Battery market size

All of the markets below involve high value applications of portable power, where customers pay a premium for lighter, more durable, and longer battery life.  While the technologies may not be identical to the storage approaches most applicable to power plant or distributed generation power storage, there is a great deal of spillover.  The frantic pace of innovation in the sector, the huge amounts of revenue-supported private funds invested into technical learning and production improvements, and the common performance goals across many of the market sectors all support the idea that the combined demand from the sectors below are quite relevant to power storage in the electricity sector. 

Note as well that battery storage in the power sector can support multiple power generation technologies, not just solar; and can substitute for existing cost centers such as emergency backup power.  These attributes increase the competitive threat storage plays to nuclear (since multiple technologies open more pathways to cost reductions) and reduce the cost barriers for commercial or industrial customers to invest in battery storage since they need to pay for backup capacity anyway.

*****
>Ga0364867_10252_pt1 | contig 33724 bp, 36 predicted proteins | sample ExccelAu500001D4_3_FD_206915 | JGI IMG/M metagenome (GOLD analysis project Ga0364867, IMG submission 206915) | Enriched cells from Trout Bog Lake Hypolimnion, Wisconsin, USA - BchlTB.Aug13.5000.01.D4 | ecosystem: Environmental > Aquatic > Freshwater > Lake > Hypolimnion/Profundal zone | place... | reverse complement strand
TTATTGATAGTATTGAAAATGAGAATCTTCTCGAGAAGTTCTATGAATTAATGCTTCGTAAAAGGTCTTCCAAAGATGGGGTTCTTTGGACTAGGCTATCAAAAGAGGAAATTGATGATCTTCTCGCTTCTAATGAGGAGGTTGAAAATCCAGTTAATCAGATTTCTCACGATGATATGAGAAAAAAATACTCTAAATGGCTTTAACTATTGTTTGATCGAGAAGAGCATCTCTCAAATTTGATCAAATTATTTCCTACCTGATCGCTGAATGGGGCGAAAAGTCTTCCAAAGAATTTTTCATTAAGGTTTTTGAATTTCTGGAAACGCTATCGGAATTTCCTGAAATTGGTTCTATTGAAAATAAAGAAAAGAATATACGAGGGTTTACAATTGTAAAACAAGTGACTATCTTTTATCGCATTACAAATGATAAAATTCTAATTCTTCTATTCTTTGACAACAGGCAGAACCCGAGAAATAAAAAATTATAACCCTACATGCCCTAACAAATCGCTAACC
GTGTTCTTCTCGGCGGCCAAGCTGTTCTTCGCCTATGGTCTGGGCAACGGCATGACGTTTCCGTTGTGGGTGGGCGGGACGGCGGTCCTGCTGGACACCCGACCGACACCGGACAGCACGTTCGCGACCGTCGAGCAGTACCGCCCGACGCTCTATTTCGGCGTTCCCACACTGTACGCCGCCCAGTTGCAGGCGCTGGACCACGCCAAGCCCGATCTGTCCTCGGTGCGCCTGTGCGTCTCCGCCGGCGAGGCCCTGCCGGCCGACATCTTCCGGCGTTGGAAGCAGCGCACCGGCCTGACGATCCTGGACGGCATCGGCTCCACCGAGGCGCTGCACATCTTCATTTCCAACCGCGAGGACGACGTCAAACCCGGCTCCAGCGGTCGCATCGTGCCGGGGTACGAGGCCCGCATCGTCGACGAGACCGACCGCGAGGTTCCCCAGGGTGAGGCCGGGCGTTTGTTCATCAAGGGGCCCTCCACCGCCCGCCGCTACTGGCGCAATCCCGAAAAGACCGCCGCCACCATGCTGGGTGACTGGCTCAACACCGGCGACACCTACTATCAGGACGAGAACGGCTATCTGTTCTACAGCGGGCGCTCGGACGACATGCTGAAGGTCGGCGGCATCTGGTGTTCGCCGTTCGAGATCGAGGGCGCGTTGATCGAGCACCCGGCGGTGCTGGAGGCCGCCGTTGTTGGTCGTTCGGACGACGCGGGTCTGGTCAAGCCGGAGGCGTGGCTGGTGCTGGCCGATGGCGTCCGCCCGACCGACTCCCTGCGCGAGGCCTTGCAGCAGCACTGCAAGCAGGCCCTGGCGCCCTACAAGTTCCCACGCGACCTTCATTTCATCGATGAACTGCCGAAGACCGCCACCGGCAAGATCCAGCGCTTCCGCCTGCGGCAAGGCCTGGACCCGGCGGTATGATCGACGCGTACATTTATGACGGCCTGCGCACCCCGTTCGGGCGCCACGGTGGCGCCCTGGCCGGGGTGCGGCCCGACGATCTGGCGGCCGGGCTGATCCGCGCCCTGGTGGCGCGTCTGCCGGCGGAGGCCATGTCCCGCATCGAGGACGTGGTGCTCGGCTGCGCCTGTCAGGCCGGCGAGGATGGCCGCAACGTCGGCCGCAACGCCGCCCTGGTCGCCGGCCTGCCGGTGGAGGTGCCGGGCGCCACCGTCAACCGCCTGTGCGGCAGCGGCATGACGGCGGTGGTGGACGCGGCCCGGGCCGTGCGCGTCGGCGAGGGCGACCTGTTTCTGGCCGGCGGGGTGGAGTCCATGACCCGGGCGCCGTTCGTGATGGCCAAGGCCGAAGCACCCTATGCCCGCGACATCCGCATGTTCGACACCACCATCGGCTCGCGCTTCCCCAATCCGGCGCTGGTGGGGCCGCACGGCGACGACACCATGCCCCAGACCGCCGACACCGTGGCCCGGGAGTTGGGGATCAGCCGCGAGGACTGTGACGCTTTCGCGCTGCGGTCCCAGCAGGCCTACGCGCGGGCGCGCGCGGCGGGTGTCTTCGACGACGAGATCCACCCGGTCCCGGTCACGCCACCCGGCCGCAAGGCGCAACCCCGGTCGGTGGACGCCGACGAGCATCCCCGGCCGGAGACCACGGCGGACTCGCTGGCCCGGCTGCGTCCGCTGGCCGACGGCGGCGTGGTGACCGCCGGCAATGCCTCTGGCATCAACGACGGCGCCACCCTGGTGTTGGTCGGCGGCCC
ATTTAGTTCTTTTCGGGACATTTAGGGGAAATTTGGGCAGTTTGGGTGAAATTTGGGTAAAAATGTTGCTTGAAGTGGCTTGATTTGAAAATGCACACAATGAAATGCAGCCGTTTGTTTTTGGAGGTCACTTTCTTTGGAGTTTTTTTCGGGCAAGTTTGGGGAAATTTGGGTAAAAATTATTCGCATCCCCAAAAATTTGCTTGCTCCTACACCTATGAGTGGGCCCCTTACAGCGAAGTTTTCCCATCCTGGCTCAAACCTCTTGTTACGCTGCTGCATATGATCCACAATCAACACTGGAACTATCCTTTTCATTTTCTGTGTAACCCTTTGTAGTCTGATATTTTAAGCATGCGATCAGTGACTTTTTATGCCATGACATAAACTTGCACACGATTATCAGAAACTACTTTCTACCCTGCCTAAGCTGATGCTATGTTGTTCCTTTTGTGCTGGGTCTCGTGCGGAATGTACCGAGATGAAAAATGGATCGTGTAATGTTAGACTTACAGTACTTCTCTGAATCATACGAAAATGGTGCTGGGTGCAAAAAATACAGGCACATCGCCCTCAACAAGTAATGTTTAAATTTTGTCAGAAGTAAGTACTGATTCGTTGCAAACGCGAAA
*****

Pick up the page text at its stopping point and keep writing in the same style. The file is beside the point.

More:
293,245 - Number of plug-in electric vehicles, each of which contains multiple batteries, sold worldwide during 2014.3   The pace of adoption is accelerating.

148,000,000 - Number of laptop computers shipped by original device manufactures (the firms supplying most of the major brand names) in 2013. 4

230,000,000 to 285,000,000 - Estimated number of tablet computers shipped during 2014.5

1,300,000,000 - Number of smart phones shipped during 2014.6

6,800,000,000 - Number of cell phone lines in the world as of February 2014, nearly all of which have an associated mobile device and battery.7

14 seconds - Amount of time for the lot size of batteries produced for the above devices alone to equal the number of nuclear reactors that would be built over the next 35 years under the NEA scenario.